Report courtesy of the Congressional Budget Office.

Communication. The Skill. The Gift.

From the Richmond Times-Dispatch, an editorial:
Ours is an age of depressing literalism -- increasingly incapable of recognizing irony or even sarcasm, let alone metaphor or metonymy. Perhaps it is not surprising that school administrators lack the capacity to distinguish between the drawing of a gun and an actual gun, between a cartoon flintlock and a loaded Smith & Wesson. But it is rather sad nonetheless.
"Bearing Arms," October 15, 2007

And The Functionally Illiterate

From the editorial staff at the Charleston (WV) Gazette:
Gore's Validation
editorial

The world's highest honor, the Nobel Peace Prize, adds still more stature to former Vice President Al Gore’s determined struggle to save humanity from looming tragedies threatened by global warming. (
link)
I doubt that these geniuses meant to convey the notion that the possibility of tragedies occurring (looming) is being threatened by global warming.

But then again ...

Uh, Yes They Are

Aberration
Noun: aberration àbbə ráysh'n
1. A state or condition markedly different from the norm

I knew, when I read the headline, who had penned the following missive. It had to be that fella at the Richmond Times-Dispatch who can't see past his African-American nose:
Incidents break the silence about legacy of lynchings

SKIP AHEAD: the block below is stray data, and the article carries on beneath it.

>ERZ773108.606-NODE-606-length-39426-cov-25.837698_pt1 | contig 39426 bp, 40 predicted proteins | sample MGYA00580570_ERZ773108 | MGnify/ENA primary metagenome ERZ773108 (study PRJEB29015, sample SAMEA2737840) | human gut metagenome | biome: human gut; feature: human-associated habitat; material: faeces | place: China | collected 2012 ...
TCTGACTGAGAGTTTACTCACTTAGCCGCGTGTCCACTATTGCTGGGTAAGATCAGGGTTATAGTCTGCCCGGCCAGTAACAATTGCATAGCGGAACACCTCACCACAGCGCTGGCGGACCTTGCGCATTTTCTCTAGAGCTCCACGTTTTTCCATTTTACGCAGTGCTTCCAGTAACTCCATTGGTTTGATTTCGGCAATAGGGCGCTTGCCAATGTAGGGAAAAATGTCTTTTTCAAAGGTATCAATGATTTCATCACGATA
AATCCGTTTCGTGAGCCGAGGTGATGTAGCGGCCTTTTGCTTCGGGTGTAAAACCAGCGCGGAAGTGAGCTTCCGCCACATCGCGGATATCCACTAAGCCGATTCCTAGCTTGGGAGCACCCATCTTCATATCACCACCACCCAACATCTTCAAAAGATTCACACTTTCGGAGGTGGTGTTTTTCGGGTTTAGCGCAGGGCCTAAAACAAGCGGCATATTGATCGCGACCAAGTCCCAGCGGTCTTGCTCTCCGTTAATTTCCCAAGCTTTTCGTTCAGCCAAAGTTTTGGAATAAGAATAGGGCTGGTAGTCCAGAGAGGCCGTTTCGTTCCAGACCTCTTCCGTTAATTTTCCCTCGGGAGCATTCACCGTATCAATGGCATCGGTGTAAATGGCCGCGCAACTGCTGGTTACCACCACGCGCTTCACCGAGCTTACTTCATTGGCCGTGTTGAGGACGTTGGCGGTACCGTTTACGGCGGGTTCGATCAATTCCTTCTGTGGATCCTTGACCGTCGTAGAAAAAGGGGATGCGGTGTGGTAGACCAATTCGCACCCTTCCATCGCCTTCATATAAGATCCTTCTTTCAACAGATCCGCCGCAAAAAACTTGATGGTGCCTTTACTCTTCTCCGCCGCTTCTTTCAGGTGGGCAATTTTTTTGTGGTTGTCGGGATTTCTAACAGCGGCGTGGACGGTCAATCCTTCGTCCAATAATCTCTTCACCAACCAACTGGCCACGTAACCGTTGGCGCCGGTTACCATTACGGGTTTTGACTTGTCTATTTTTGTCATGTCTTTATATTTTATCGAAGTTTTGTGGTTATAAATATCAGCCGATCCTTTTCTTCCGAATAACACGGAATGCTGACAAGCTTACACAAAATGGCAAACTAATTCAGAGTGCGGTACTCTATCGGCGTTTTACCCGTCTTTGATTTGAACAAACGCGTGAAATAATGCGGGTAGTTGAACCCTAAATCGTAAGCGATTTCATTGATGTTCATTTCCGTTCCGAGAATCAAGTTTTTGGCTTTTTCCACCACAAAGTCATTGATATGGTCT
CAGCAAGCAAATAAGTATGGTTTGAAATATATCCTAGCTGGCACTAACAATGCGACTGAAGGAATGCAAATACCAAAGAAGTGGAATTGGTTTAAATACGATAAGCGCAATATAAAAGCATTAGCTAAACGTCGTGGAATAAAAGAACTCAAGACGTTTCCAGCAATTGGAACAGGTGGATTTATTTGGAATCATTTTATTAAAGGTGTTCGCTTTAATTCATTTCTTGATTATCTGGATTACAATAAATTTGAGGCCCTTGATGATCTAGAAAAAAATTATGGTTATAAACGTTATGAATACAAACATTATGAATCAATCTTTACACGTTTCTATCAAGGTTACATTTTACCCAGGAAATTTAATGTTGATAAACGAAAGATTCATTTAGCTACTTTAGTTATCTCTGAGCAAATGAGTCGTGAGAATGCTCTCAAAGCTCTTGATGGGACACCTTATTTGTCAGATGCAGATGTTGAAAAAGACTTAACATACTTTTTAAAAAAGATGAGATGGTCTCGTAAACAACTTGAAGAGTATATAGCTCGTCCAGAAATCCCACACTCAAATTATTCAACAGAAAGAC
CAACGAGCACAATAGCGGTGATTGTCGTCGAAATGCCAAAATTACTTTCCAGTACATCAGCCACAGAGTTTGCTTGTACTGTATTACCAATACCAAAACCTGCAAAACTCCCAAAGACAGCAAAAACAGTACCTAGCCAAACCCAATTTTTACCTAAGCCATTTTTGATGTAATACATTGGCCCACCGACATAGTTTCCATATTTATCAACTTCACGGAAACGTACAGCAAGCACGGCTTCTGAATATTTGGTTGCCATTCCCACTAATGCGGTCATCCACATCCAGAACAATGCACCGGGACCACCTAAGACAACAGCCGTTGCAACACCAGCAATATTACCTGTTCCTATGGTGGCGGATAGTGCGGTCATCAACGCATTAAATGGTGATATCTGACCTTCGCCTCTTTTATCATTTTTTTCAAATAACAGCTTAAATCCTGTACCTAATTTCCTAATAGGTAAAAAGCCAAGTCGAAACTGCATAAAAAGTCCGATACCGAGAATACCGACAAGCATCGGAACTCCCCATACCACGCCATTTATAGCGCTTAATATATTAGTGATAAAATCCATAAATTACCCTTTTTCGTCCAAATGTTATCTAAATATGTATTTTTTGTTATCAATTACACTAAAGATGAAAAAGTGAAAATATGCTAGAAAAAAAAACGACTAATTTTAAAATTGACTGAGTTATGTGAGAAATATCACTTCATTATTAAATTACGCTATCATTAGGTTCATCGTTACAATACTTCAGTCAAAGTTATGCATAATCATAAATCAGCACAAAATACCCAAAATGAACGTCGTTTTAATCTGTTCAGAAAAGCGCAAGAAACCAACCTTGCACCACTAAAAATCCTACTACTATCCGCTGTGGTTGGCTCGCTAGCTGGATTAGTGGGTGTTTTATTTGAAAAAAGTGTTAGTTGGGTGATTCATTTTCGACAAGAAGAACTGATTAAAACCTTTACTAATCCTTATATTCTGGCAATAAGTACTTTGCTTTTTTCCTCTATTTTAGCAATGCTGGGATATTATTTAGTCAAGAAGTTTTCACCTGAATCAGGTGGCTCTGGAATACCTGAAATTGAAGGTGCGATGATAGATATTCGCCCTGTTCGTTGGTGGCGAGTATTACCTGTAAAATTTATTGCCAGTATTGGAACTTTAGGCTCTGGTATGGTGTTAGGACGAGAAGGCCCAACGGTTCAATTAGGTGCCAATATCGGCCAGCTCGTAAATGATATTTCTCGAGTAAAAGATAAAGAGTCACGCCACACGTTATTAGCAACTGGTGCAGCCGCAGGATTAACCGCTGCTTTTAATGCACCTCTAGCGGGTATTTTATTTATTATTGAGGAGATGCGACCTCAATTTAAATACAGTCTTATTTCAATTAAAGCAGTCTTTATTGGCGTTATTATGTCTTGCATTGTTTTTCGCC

By Michael Paul Williams, Times-Dispatch Columnist

Those three nooses hanging from a tree in the schoolyard in Jena, La., were not an aberration. (link)
If those nooses weren't an aberration, they were necessarily (using the antonym - normality or regularity) the norm.

I know the expression of such thoughts gives this dude a good gig at the paper and offers him a comfortable income, but is Michael Paul going to try and suggest that the hanging of nooses on trees is somehow a regular occurrence in these United States?

Need I even ask:
The noose -- painful symbol of racial terrorism -- has made its unsightly appearance recently in a Long Island police station locker room, a Maryland college campus and on the office door of a black professor at Columbia University in New York.
Three incidents. In all of modern history. No aberration that.

Swift and resounding condemnation of our way of life is in order.

Food For Thought

From Mark Steyn: